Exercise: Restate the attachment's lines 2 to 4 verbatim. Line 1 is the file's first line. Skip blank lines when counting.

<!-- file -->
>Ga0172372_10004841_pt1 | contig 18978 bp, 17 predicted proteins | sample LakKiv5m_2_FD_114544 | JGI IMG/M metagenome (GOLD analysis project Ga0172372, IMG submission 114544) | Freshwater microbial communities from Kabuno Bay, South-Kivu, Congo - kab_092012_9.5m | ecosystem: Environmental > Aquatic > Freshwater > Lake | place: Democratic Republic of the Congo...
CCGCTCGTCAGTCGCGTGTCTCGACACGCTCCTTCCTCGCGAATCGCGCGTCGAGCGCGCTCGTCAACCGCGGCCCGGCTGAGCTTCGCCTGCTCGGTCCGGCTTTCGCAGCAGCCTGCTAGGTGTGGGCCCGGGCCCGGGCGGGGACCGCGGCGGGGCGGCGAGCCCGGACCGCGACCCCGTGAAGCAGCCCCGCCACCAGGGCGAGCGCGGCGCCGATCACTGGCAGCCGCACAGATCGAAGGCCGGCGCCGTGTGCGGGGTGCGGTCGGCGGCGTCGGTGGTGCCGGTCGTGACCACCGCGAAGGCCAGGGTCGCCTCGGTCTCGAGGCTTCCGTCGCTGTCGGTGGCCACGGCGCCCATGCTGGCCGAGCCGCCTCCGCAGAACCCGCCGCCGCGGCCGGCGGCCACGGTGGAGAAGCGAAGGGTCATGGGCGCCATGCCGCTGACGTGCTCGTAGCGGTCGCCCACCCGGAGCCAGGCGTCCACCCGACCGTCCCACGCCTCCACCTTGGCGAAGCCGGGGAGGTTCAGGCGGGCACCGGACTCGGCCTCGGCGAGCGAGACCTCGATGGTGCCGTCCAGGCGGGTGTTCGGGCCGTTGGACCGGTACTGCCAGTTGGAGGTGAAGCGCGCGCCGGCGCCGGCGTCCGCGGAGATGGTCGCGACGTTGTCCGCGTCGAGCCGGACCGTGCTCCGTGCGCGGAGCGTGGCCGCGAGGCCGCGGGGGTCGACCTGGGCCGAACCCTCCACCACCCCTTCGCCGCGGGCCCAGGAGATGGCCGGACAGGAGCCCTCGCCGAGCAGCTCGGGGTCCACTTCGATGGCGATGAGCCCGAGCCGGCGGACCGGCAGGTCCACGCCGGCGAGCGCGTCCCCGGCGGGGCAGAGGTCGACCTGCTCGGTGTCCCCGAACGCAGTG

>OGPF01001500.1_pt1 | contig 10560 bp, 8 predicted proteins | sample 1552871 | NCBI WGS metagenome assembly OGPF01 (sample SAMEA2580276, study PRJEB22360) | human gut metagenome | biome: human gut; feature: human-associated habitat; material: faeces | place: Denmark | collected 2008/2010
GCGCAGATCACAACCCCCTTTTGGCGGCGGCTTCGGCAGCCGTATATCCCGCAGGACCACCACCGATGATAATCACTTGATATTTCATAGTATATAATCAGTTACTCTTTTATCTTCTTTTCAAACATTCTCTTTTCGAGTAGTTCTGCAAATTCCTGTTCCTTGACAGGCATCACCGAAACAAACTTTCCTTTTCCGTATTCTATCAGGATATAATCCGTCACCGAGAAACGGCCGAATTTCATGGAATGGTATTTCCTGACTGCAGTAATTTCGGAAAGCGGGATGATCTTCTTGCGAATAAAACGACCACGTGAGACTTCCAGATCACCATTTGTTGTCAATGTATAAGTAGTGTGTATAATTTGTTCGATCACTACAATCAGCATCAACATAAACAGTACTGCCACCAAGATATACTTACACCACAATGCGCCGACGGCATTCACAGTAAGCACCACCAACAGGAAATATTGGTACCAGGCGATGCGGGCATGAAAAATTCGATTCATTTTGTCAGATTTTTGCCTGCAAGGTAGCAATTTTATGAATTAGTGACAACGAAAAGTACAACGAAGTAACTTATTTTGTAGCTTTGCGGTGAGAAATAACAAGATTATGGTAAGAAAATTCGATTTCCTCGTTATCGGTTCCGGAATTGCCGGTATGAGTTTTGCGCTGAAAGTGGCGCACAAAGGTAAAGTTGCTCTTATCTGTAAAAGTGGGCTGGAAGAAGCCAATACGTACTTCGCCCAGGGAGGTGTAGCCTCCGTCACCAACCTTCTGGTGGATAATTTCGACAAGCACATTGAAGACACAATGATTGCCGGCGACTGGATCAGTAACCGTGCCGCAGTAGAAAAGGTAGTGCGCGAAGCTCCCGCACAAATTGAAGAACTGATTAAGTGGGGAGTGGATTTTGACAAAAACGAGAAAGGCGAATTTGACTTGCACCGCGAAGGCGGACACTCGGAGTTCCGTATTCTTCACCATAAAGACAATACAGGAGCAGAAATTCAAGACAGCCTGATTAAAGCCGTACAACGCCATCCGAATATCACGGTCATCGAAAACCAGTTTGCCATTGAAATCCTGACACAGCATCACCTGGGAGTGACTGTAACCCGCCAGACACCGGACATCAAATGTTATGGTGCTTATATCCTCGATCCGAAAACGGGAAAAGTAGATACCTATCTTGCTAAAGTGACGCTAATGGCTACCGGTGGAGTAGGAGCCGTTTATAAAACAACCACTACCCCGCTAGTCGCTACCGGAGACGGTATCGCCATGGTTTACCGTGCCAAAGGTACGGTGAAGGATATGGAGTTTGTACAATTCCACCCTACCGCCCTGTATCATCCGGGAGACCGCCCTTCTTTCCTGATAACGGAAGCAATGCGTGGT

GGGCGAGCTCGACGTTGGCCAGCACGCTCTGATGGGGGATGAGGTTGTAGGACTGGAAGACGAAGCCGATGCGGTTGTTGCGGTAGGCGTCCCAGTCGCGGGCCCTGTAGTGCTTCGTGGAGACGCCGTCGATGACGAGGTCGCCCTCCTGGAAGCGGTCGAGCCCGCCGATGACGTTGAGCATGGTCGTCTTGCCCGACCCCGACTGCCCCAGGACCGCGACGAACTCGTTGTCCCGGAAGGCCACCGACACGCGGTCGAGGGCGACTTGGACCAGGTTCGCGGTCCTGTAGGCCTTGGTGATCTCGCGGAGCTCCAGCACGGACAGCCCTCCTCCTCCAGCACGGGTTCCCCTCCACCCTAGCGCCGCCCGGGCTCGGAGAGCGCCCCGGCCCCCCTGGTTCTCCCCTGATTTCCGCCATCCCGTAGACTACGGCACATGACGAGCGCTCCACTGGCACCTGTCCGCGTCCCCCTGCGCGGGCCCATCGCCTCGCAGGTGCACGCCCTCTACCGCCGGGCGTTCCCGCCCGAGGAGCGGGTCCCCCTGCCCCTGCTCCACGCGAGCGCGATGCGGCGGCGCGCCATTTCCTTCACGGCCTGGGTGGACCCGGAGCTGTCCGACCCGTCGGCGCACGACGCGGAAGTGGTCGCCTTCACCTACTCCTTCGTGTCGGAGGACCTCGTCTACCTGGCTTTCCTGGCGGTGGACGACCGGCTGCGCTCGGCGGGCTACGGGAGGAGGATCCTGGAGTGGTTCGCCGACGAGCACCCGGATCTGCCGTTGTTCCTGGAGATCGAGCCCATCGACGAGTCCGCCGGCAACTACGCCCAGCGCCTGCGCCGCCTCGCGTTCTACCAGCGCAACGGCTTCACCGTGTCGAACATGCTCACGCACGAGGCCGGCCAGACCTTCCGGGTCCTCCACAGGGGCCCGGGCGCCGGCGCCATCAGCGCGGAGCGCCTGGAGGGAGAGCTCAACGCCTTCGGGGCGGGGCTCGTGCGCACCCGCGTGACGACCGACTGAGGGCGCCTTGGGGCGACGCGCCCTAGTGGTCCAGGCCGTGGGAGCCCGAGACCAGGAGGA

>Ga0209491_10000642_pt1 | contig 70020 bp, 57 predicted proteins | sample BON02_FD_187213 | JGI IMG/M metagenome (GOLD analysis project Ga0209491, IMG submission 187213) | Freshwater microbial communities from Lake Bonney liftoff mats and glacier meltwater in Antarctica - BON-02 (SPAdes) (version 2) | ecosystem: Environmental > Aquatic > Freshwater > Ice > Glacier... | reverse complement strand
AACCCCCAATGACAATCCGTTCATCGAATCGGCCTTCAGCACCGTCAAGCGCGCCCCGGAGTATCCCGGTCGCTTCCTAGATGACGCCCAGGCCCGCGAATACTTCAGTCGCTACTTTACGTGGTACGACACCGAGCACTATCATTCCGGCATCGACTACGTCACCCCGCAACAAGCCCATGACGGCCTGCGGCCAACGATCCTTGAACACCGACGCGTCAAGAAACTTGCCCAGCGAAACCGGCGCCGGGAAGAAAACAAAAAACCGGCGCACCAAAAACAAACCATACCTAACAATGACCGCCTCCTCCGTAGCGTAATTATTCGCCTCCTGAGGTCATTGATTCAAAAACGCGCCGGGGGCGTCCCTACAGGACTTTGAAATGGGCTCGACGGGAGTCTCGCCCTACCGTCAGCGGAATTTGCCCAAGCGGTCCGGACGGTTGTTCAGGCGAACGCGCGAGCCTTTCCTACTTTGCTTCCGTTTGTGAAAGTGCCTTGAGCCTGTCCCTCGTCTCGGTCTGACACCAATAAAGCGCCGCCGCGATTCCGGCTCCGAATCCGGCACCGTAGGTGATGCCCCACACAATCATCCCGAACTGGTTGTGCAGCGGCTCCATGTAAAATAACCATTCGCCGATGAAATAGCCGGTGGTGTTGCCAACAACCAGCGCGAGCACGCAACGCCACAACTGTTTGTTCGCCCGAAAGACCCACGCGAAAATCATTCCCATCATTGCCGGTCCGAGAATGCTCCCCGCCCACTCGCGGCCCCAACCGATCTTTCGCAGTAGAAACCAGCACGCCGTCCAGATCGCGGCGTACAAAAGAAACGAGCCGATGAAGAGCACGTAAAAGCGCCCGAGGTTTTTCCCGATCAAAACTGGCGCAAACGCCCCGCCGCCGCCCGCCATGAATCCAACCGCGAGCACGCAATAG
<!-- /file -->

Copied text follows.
CCGCTCGTCAGTCGCGTGTCTCGACACGCTCCTTCCTCGCGAATCGCGCGTCGAGCGCGCTCGTCAACCGCGGCCCGGCTGAGCTTCGCCTGCTCGGTCCGGCTTTCGCAGCAGCCTGCTAGGTGTGGGCCCGGGCCCGGGCGGGGACCGCGGCGGGGCGGCGAGCCCGGACCGCGACCCCGTGAAGCAGCCCCGCCACCAGGGCGAGCGCGGCGCCGATCACTGGCAGCCGCACAGATCGAAGGCCGGCGCCGTGTGCGGGGTGCGGTCGGCGGCGTCGGTGGTGCCGGTCGTGACCACCGCGAAGGCCAGGGTCGCCTCGGTCTCGAGGCTTCCGTCGCTGTCGGTGGCCACGGCGCCCATGCTGGCCGAGCCGCCTCCGCAGAACCCGCCGCCGCGGCCGGCGGCCACGGTGGAGAAGCGAAGGGTCATGGGCGCCATGCCGCTGACGTGCTCGTAGCGGTCGCCCACCCGGAGCCAGGCGTCCACCCGACCGTCCCACGCCTCCACCTTGGCGAAGCCGGGGAGGTTCAGGCGGGCACCGGACTCGGCCTCGGCGAGCGAGACCTCGATGGTGCCGTCCAGGCGGGTGTTCGGGCCGTTGGACCGGTACTGCCAGTTGGAGGTGAAGCGCGCGCCGGCGCCGGCGTCCGCGGAGATGGTCGCGACGTTGTCCGCGTCGAGCCGGACCGTGCTCCGTGCGCGGAGCGTGGCCGCGAGGCCGCGGGGGTCGACCTGGGCCGAACCCTCCACCACCCCTTCGCCGCGGGCCCAGGAGATGGCCGGACAGGAGCCCTCGCCGAGCAGCTCGGGGTCCACTTCGATGGCGATGAGCCCGAGCCGGCGGACCGGCAGGTCCACGCCGGCGAGCGCGTCCCCGGCGGGGCAGAGGTCGACCTGCTCGGTGTCCCCGAACGCAGTG

>OGPF01001500.1_pt1 | contig 10560 bp, 8 predicted proteins | sample 1552871 | NCBI WGS metagenome assembly OGPF01 (sample SAMEA2580276, study PRJEB22360) | human gut metagenome | biome: human gut; feature: human-associated habitat; material: faeces | place: Denmark | collected 2008/2010
GCGCAGATCACAACCCCCTTTTGGCGGCGGCTTCGGCAGCCGTATATCCCGCAGGACCACCACCGATGATAATCACTTGATATTTCATAGTATATAATCAGTTACTCTTTTATCTTCTTTTCAAACATTCTCTTTTCGAGTAGTTCTGCAAATTCCTGTTCCTTGACAGGCATCACCGAAACAAACTTTCCTTTTCCGTATTCTATCAGGATATAATCCGTCACCGAGAAACGGCCGAATTTCATGGAATGGTATTTCCTGACTGCAGTAATTTCGGAAAGCGGGATGATCTTCTTGCGAATAAAACGACCACGTGAGACTTCCAGATCACCATTTGTTGTCAATGTATAAGTAGTGTGTATAATTTGTTCGATCACTACAATCAGCATCAACATAAACAGTACTGCCACCAAGATATACTTACACCACAATGCGCCGACGGCATTCACAGTAAGCACCACCAACAGGAAATATTGGTACCAGGCGATGCGGGCATGAAAAATTCGATTCATTTTGTCAGATTTTTGCCTGCAAGGTAGCAATTTTATGAATTAGTGACAACGAAAAGTACAACGAAGTAACTTATTTTGTAGCTTTGCGGTGAGAAATAACAAGATTATGGTAAGAAAATTCGATTTCCTCGTTATCGGTTCCGGAATTGCCGGTATGAGTTTTGCGCTGAAAGTGGCGCACAAAGGTAAAGTTGCTCTTATCTGTAAAAGTGGGCTGGAAGAAGCCAATACGTACTTCGCCCAGGGAGGTGTAGCCTCCGTCACCAACCTTCTGGTGGATAATTTCGACAAGCACATTGAAGACACAATGATTGCCGGCGACTGGATCAGTAACCGTGCCGCAGTAGAAAAGGTAGTGCGCGAAGCTCCCGCACAAATTGAAGAACTGATTAAGTGGGGAGTGGATTTTGACAAAAACGAGAAAGGCGAATTTGACTTGCACCGCGAAGGCGGACACTCGGAGTTCCGTATTCTTCACCATAAAGACAATACAGGAGCAGAAATTCAAGACAGCCTGATTAAAGCCGTACAACGCCATCCGAATATCACGGTCATCGAAAACCAGTTTGCCATTGAAATCCTGACACAGCATCACCTGGGAGTGACTGTAACCCGCCAGACACCGGACATCAAATGTTATGGTGCTTATATCCTCGATCCGAAAACGGGAAAAGTAGATACCTATCTTGCTAAAGTGACGCTAATGGCTACCGGTGGAGTAGGAGCCGTTTATAAAACAACCACTACCCCGCTAGTCGCTACCGGAGACGGTATCGCCATGGTTTACCGTGCCAAAGGTACGGTGAAGGATATGGAGTTTGTACAATTCCACCCTACCGCCCTGTATCATCCGGGAGACCGCCCTTCTTTCCTGATAACGGAAGCAATGCGTGGT